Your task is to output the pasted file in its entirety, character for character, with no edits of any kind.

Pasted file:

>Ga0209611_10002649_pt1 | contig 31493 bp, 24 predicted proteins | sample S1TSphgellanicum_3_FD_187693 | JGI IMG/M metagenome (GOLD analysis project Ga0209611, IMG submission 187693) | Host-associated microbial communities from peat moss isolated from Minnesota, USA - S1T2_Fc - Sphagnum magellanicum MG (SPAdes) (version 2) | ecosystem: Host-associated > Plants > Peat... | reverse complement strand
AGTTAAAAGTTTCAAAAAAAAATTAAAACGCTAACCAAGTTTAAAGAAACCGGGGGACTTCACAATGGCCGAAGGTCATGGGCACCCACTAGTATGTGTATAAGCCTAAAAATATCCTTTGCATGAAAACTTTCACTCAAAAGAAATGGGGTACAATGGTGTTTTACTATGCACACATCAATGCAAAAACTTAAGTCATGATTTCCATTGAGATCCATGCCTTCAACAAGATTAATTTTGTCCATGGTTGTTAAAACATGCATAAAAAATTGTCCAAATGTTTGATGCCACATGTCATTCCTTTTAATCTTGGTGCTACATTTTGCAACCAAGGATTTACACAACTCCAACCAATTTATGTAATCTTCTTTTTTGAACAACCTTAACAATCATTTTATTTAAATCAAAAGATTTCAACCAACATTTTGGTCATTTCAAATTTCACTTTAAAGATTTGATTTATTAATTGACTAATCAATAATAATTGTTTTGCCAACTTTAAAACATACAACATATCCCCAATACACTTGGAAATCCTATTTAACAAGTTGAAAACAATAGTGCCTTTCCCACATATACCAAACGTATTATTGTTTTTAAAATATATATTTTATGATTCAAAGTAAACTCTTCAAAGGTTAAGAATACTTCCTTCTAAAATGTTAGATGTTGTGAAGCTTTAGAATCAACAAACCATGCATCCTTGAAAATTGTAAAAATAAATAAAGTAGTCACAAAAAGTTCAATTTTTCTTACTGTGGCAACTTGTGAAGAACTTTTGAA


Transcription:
>Ga0209611_10002649_pt1 | contig 31493 bp, 24 predicted proteins | sample S1TSphgellanicum_3_FD_187693 | JGI IMG/M metagenome (GOLD analysis project Ga0209611, IMG submission 187693) | Host-associated microbial communities from peat moss isolated from Minnesota, USA - S1T2_Fc - Sphagnum magellanicum MG (SPAdes) (version 2) | ecosystem: Host-associated > Plants > Peat... | reverse complement strand
AGTTAAAAGTTTCAAAAAAAAATTAAAACGCTAACCAAGTTTAAAGAAACCGGGGGACTTCACAATGGCCGAAGGTCATGGGCACCCACTAGTATGTGTATAAGCCTAAAAATATCCTTTGCATGAAAACTTTCACTCAAAAGAAATGGGGTACAATGGTGTTTTACTATGCACACATCAATGCAAAAACTTAAGTCATGATTTCCATTGAGATCCATGCCTTCAACAAGATTAATTTTGTCCATGGTTGTTAAAACATGCATAAAAAATTGTCCAAATGTTTGATGCCACATGTCATTCCTTTTAATCTTGGTGCTACATTTTGCAACCAAGGATTTACACAACTCCAACCAATTTATGTAATCTTCTTTTTTGAACAACCTTAACAATCATTTTATTTAAATCAAAAGATTTCAACCAACATTTTGGTCATTTCAAATTTCACTTTAAAGATTTGATTTATTAATTGACTAATCAATAATAATTGTTTTGCCAACTTTAAAACATACAACATATCCCCAATACACTTGGAAATCCTATTTAACAAGTTGAAAACAATAGTGCCTTTCCCACATATACCAAACGTATTATTGTTTTTAAAATATATATTTTATGATTCAAAGTAAACTCTTCAAAGGTTAAGAATACTTCCTTCTAAAATGTTAGATGTTGTGAAGCTTTAGAATCAACAAACCATGCATCCTTGAAAATTGTAAAAATAAATAAAGTAGTCACAAAAAGTTCAATTTTTCTTACTGTGGCAACTTGTGAAGAACTTTTGAA